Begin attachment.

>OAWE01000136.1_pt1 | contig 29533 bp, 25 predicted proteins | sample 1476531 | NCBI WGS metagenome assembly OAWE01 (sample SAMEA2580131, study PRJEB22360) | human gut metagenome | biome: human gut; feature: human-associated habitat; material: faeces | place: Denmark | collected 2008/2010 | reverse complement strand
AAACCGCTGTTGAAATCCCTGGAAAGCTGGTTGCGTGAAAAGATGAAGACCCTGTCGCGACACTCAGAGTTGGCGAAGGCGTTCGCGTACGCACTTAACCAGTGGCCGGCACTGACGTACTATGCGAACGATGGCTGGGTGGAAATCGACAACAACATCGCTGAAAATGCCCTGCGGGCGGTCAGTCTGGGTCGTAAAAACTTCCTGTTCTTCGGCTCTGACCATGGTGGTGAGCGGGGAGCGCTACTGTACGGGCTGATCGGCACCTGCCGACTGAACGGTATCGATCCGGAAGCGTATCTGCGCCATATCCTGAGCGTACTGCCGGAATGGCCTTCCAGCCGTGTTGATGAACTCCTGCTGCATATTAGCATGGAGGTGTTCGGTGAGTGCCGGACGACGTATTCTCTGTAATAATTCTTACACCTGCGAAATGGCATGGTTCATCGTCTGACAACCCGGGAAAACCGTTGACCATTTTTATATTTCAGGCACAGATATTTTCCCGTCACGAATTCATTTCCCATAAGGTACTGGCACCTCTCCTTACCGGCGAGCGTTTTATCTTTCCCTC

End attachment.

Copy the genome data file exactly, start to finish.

>OAWE01000136.1_pt1 | contig 29533 bp, 25 predicted proteins | sample 1476531 | NCBI WGS metagenome assembly OAWE01 (sample SAMEA2580131, study PRJEB22360) | human gut metagenome | biome: human gut; feature: human-associated habitat; material: faeces | place: Denmark | collected 2008/2010 | reverse complement strand
AAACCGCTGTTGAAATCCCTGGAAAGCTGGTTGCGTGAAAAGATGAAGACCCTGTCGCGACACTCAGAGTTGGCGAAGGCGTTCGCGTACGCACTTAACCAGTGGCCGGCACTGACGTACTATGCGAACGATGGCTGGGTGGAAATCGACAACAACATCGCTGAAAATGCCCTGCGGGCGGTCAGTCTGGGTCGTAAAAACTTCCTGTTCTTCGGCTCTGACCATGGTGGTGAGCGGGGAGCGCTACTGTACGGGCTGATCGGCACCTGCCGACTGAACGGTATCGATCCGGAAGCGTATCTGCGCCATATCCTGAGCGTACTGCCGGAATGGCCTTCCAGCCGTGTTGATGAACTCCTGCTGCATATTAGCATGGAGGTGTTCGGTGAGTGCCGGACGACGTATTCTCTGTAATAATTCTTACACCTGCGAAATGGCATGGTTCATCGTCTGACAACCCGGGAAAACCGTTGACCATTTTTATATTTCAGGCACAGATATTTTCCCGTCACGAATTCATTTCCCATAAGGTACTGGCACCTCTCCTTACCGGCGAGCGTTTTATCTTTCCCTC